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Scotland in Revolution, 1685–1690

Alasdair Raffe

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Explores the transformative reign of the Catholic King James VII and the revolution that brought about his fall

This illuminating book looks beyond the capital and political elites to examine religious and political change in communities across Scotland during a transformative period of the nation’s history. Providing a clear narrative of the period, the book draws on a wide range of sources to examine the relationship between central power and the Scottish localities, and to provide a thematic analysis of political and religious developments. James VII was a radically experimental ruler, who granted unprecedented religious toleration and intervened systematically in urban government. Here the sovereign’s reign is examined in the context of British and European developments, and in the light of current historical debates.

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List of Illustrations
Abbreviations and Conventions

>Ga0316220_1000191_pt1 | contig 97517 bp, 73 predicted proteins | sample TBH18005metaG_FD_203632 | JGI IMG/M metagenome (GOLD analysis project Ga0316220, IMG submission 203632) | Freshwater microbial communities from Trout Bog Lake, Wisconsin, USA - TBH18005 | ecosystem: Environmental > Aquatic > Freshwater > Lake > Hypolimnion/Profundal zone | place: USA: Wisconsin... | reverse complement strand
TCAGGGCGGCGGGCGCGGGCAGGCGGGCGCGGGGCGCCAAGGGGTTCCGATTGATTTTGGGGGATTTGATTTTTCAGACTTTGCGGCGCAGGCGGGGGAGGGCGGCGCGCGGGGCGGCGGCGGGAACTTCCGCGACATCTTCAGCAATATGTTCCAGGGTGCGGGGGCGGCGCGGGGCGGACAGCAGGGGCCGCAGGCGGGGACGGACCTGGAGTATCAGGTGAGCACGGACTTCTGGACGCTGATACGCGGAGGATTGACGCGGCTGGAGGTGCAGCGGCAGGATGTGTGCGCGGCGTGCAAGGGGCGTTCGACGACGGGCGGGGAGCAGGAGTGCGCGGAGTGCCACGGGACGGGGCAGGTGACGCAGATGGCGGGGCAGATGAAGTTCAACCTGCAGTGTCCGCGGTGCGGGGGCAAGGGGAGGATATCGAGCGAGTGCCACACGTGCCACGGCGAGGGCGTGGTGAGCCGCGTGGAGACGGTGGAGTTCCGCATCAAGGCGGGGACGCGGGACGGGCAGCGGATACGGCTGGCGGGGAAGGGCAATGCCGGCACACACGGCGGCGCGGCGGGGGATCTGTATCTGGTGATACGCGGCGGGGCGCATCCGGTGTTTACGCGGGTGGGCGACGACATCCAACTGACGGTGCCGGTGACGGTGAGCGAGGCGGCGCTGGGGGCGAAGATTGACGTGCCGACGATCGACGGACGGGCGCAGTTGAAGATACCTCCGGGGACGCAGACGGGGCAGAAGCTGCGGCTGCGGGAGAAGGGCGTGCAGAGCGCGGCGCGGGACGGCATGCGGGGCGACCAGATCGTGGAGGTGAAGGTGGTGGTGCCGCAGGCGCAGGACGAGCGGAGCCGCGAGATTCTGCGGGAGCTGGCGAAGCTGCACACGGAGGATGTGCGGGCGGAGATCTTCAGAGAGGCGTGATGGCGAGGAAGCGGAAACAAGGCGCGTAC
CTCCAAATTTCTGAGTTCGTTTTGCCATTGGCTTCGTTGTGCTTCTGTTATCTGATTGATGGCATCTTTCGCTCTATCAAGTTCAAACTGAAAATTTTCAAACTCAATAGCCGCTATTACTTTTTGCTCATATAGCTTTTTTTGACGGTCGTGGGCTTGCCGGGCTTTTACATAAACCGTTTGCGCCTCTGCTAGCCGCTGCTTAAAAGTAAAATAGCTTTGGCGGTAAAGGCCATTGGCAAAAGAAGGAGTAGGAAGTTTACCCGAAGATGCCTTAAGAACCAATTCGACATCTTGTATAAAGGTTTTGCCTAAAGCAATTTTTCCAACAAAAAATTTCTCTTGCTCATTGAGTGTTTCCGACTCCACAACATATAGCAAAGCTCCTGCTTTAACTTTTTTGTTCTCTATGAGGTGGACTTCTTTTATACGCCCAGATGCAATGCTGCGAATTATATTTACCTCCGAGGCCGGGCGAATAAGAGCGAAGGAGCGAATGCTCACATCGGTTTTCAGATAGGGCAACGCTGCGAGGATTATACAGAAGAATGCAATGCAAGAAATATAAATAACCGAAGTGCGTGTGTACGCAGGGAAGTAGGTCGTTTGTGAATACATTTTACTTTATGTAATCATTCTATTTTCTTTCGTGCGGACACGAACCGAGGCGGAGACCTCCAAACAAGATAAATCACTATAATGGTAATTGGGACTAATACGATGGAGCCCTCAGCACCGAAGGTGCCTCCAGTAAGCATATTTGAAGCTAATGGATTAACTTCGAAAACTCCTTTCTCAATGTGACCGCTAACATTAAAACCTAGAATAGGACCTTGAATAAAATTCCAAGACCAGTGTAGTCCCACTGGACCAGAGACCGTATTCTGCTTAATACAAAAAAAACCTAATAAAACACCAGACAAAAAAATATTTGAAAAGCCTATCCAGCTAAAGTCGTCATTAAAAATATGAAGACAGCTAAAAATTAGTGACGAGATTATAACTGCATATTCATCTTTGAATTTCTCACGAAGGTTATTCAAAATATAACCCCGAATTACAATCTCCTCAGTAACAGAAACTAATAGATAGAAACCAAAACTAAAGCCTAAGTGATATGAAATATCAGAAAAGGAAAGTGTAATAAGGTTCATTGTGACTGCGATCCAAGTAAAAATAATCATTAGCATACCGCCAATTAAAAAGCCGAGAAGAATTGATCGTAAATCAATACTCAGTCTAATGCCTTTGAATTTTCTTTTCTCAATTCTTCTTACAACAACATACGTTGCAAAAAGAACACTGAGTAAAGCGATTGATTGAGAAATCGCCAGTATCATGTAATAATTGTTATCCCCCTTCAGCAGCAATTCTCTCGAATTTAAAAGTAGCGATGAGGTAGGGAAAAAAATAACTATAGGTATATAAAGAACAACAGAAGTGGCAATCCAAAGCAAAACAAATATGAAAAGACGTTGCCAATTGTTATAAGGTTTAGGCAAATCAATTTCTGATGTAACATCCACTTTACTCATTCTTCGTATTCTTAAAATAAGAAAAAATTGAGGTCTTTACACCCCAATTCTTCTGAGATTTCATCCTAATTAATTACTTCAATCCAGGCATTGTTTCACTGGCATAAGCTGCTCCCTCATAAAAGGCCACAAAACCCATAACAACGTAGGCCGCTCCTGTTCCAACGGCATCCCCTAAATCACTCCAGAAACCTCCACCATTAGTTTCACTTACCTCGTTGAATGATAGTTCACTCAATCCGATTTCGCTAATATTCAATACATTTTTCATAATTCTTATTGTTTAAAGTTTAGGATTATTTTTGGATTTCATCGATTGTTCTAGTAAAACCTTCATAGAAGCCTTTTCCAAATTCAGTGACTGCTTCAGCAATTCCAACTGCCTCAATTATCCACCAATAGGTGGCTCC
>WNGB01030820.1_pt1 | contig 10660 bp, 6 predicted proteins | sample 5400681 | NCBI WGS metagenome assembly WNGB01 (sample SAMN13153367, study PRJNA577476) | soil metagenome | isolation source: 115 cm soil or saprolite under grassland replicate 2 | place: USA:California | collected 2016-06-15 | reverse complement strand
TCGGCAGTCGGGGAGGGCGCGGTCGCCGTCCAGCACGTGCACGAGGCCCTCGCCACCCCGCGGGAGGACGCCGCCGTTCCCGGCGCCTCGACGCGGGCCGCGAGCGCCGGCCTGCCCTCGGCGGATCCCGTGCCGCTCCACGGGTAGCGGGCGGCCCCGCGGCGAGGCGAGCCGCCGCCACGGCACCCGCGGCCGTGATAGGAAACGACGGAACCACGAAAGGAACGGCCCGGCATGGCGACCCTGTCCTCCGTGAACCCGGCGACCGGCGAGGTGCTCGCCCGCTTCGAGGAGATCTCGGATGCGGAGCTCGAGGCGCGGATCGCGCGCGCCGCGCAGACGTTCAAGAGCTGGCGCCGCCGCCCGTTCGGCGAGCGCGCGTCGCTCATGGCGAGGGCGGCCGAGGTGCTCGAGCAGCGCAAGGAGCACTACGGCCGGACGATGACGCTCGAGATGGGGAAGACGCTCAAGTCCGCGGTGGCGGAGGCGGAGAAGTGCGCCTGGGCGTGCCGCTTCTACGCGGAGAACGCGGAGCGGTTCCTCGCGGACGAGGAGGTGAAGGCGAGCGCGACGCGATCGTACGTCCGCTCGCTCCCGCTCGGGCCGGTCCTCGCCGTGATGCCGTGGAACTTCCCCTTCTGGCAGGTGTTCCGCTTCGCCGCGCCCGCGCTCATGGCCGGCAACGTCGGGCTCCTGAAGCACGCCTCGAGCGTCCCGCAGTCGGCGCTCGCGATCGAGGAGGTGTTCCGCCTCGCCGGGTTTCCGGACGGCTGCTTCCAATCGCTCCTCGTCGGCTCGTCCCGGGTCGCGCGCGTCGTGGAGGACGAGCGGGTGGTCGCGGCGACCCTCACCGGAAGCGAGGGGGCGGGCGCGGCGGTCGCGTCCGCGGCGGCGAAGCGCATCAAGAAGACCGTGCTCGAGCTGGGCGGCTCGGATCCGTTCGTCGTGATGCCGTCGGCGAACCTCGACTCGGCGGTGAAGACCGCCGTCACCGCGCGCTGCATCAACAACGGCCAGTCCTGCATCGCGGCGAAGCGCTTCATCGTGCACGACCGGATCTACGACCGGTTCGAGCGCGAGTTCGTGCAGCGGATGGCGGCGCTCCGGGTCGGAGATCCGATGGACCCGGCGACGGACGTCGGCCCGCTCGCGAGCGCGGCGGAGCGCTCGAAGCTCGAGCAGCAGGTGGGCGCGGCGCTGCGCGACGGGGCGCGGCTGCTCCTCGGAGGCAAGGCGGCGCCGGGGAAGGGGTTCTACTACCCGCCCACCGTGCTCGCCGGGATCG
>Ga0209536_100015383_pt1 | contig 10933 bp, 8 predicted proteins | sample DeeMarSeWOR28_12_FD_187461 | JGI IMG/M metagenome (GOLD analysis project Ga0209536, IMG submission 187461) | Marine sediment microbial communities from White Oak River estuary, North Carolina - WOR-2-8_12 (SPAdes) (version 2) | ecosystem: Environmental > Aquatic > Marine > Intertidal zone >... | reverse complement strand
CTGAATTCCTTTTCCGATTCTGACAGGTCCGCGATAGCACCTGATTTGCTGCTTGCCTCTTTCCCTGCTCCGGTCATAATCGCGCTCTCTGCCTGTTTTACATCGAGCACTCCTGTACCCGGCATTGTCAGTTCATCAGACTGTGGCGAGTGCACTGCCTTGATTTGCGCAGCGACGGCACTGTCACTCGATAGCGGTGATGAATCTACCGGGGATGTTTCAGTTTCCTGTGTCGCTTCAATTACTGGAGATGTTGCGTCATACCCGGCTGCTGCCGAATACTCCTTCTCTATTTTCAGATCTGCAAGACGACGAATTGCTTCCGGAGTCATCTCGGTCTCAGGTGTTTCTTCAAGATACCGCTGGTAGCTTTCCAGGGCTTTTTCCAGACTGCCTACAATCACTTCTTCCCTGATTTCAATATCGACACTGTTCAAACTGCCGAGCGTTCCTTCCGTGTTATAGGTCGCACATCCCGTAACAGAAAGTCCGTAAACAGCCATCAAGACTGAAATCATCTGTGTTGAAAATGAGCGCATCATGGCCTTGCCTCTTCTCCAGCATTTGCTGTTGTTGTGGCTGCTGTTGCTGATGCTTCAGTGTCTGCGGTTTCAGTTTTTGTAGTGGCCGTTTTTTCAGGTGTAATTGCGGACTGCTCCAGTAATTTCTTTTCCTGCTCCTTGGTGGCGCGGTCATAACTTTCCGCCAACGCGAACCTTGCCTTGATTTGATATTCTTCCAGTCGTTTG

Map: The Royal Burghs of Scotland in 1685
Introduction: Scotland in Revolution, 1685–1690
1. King James’s Scotland
2. James’s Religious Experiment 
3. Multiconfessional Scotland
4. James and the Royal Burghs
5. The Revolution in the Localities
6. The Revolution Settlement of 1688–1690
Conclusion: Revolutions, Settlements and Scotland’s Political Development
Notes on the Sources

About the Author

Alasdair Raffe is a Chancellor's Fellow in History at the University of Edinburgh. His research focuses on religion, politics and ideas in early modern Scotland, in particular the emergence of religious, intellectual and political pluralism in the 17th and 18th centuries. He is the author of The Culture of Controversy: Religious Arguments in Scotland, 1660-1714 (2012).


This deeply researched study sheds important new light on the reign of James VII in Scotland and the subsequent ‘Glorious Revolution’. The particular strength of this book lies in its extensive use of local records. Yet while this study takes us into the localities, it never loses sight of the central, important issues. This is a very impressive piece of scholarship.

- Tim Harris, Brown University
'Building on his earlier scholarship, Raffe here examines the brief but momentous reign of James VII of Scotland, from his accession to the throne in 1685 through the Glorious Revolution, which deposed him, and the subsequent revolution settlement of 1689–1690 . . . Through his extensive use of local church and municipal records, Raffe provides valuable insights into how events played out at the regional and local levels. An excellent contribution to a greater understanding of this important transitional period in both Scottish and British history.'
- R. P. Nash, University of Nebraska at Omaha, CHOICE

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